Litigation & Arbitration

Litigation & Arbitration

Litigation and arbitration are processes that lead to a third party, imposed resolution, as opposed to a negotiated settlement.

Litigation means going to court. It is an adversarial process, where the parties to the legal proceeding prepare court documents, attend court and have their issues resolved by a judge.

Arbitration is an alternative dispute resolution process whereby spouses agree to take their dispute to a third party (arbitrator) who will make a binding decision on the outstanding issues. Arbitration may be less expensive and bring to a resolution faster than litigation.


Litigation means going to court. It is an adversarial process, where the parties to the legal proceeding prepare court documents, and argue their case in front of a judge.

There are occasions when, unfortunately, settlement negotiations either fail, or they are not appropriate from the outset. There may be emergency situations (spousal violence, for instance), where the most appropriate recourse is the immediate commencement of a court proceeding, to seek an order that can be enforced by the police. I have a vast amount of litigation experience, at all court levels. I have conducted many trials, and handled appeals. I have litigated virtually every issue in family law, including contested custody trials, and complex support and property trials. The court decisions for several of the cases in which I have acted as counsel, have been reported.

To be an effective litigator and client advocate, a lawyer has to be properly prepared and extremely well organized. I pride myself on my advocacy skills. For support and property issues, I take a cost-benefit approach to litigation. I will not litigate if you will not derive a financial benefit that exceeds the legal cost of pursuing your claim. For parenting issues, recognizing that children are more important than money and material belongings, I will advocate your children’s best interests on your behalf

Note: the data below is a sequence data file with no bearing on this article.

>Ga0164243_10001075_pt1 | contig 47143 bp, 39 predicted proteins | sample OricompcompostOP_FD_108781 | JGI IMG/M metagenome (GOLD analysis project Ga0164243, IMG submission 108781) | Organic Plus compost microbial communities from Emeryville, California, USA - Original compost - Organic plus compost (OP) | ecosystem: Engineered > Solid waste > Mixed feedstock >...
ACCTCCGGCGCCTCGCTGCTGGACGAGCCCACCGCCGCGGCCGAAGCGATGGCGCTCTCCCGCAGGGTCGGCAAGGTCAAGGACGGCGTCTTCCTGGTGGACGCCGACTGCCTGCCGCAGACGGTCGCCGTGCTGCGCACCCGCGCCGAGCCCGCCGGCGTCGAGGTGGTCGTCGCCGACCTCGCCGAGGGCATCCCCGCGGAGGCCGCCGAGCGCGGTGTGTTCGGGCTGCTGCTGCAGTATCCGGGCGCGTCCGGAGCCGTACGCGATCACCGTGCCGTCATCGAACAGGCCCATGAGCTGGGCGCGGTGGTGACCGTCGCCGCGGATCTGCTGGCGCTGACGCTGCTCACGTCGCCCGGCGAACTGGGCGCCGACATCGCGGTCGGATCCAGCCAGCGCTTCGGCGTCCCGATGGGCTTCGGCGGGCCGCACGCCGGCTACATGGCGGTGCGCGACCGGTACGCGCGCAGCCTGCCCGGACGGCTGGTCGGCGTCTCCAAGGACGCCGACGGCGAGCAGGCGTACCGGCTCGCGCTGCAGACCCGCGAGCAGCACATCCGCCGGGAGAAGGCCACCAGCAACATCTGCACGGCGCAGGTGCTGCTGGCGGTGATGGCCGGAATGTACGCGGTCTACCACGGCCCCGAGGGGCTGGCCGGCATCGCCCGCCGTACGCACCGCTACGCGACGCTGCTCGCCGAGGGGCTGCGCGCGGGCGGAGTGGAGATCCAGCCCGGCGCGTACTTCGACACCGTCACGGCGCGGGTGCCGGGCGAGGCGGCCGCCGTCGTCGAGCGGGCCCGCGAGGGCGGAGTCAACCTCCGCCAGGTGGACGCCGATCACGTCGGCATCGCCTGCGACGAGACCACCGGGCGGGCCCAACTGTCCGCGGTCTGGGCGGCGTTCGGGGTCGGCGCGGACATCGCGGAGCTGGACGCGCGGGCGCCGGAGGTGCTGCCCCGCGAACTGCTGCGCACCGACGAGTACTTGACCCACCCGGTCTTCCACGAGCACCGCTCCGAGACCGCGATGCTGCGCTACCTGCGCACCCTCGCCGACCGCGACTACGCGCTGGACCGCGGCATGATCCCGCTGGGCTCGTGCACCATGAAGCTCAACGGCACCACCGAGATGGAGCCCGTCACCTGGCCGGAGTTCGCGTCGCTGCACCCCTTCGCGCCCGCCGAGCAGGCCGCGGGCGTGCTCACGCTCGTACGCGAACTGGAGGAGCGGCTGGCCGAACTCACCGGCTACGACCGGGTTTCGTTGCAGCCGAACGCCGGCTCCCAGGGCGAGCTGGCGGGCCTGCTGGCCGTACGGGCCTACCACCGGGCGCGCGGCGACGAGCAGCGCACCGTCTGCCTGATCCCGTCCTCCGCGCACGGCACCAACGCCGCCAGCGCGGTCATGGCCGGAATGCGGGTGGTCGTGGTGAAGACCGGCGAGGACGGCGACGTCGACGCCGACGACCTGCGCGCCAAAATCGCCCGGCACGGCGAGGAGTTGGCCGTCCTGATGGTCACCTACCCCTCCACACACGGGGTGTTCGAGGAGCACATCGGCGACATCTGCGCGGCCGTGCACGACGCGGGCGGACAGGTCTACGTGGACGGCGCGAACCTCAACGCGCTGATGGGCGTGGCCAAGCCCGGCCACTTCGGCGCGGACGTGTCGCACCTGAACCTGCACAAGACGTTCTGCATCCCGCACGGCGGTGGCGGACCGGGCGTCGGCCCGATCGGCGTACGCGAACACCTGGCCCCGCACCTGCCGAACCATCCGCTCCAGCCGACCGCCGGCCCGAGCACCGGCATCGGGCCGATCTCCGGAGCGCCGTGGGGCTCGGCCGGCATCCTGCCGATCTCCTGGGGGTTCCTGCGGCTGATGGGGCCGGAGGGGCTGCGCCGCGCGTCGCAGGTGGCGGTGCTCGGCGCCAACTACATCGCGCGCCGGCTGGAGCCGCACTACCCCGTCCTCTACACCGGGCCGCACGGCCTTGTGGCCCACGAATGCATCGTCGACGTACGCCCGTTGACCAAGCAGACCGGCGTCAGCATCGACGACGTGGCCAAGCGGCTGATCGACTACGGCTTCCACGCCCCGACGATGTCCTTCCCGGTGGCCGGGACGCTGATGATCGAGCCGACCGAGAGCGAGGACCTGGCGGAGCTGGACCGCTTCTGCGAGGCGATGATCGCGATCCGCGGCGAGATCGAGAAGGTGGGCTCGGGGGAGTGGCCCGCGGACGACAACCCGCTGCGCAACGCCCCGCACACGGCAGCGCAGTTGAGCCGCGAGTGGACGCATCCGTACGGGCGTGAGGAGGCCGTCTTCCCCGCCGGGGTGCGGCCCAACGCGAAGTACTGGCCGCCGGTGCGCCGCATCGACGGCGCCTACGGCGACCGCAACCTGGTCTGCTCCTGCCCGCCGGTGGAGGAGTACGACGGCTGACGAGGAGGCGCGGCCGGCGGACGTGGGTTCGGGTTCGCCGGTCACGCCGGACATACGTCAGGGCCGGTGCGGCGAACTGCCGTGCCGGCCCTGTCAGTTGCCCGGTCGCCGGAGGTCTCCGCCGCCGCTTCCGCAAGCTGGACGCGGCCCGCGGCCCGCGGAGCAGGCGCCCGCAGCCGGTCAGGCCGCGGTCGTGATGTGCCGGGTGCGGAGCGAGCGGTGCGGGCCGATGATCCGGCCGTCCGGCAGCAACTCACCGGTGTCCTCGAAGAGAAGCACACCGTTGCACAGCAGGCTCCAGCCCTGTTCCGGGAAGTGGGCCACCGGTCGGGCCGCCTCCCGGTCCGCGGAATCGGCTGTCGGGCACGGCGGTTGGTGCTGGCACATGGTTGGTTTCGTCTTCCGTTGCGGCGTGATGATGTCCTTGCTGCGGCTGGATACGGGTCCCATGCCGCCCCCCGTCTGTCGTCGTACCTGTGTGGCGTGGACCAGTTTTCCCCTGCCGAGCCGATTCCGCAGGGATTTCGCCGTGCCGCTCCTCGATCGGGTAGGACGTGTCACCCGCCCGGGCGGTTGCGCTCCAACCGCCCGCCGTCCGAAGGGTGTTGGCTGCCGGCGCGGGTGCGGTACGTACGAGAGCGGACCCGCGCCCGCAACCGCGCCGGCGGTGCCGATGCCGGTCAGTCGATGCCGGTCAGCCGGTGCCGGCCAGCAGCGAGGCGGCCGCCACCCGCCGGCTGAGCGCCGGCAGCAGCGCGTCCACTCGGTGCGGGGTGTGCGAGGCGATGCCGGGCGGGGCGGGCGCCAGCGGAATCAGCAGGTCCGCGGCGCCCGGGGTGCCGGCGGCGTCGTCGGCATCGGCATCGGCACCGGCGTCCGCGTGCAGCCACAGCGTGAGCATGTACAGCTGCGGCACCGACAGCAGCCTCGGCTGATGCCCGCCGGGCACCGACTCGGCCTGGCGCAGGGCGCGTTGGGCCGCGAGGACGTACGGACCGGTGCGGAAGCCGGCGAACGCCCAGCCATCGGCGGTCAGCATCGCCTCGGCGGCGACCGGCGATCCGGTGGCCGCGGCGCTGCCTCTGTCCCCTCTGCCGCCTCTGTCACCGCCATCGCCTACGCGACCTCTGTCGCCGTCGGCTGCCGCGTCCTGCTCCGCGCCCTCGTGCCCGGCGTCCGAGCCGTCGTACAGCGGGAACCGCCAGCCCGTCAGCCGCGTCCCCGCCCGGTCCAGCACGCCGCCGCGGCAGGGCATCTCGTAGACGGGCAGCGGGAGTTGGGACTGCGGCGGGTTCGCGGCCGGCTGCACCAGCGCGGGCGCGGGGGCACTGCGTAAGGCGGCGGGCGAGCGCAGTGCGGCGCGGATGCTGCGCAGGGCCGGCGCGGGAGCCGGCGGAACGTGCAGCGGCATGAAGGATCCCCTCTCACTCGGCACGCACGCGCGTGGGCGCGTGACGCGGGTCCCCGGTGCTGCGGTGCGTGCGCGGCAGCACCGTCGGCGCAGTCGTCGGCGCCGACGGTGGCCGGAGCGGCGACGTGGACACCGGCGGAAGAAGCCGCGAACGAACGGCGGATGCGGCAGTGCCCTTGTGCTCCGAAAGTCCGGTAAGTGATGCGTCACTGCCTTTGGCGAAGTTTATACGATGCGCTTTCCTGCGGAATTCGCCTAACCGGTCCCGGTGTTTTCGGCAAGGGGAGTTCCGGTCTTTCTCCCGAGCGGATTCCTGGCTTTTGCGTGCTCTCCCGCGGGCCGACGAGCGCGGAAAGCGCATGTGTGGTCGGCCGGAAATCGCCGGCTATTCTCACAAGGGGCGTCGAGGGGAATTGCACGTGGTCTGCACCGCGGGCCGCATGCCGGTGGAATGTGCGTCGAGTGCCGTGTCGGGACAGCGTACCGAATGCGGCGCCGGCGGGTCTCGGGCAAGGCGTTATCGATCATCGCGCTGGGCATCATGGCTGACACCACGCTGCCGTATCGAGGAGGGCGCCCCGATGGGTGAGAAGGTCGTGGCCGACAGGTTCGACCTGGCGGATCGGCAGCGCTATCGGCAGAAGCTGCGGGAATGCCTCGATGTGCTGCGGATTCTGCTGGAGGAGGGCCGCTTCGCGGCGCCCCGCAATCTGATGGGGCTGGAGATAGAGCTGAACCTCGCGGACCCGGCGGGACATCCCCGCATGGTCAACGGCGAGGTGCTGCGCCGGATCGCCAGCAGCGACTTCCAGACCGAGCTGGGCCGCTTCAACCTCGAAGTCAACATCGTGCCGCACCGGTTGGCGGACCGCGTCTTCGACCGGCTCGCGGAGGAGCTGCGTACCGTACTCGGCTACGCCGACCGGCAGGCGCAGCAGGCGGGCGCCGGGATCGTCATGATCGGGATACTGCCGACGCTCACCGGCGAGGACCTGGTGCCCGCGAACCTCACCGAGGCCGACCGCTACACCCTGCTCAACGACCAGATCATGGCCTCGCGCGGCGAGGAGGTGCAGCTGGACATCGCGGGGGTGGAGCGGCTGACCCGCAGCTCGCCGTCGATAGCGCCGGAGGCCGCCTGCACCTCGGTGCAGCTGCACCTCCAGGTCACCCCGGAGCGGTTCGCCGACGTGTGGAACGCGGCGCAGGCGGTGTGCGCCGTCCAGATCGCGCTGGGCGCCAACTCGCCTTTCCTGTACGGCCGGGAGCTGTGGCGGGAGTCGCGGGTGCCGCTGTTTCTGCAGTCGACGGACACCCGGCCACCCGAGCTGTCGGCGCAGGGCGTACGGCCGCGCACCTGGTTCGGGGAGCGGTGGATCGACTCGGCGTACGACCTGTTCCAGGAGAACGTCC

An alternative process to litigation and one that more and more spouses are choosing these days, is arbitration. As with litigation, arbitration involves having a third party impose a decision on any outstanding issues that cannot be settled between spouses. It is an effective means of resolving disputes, for spouses who are prepared to cooperate with the process. Clearly, it enables spouses to achieve finality in a much more timely manner than proceeding to court.

Most arbitrators are experienced family law lawyers or mental health professionals, who have attained the requisite qualifications to hear arbitrations and make decisions.

I am a proponent of arbitration. I have acted as counsel on behalf of clients who have chosen to proceed with arbitration, and all clients have left the process feeling as though they have had a fair hearing before someone who has extensive experience and knowledge in the area of family law. If I feel that your case might be well-suited for arbitration, we can discuss the process in greater detail to see whether it is the best route to take to deal with the outstanding issues.

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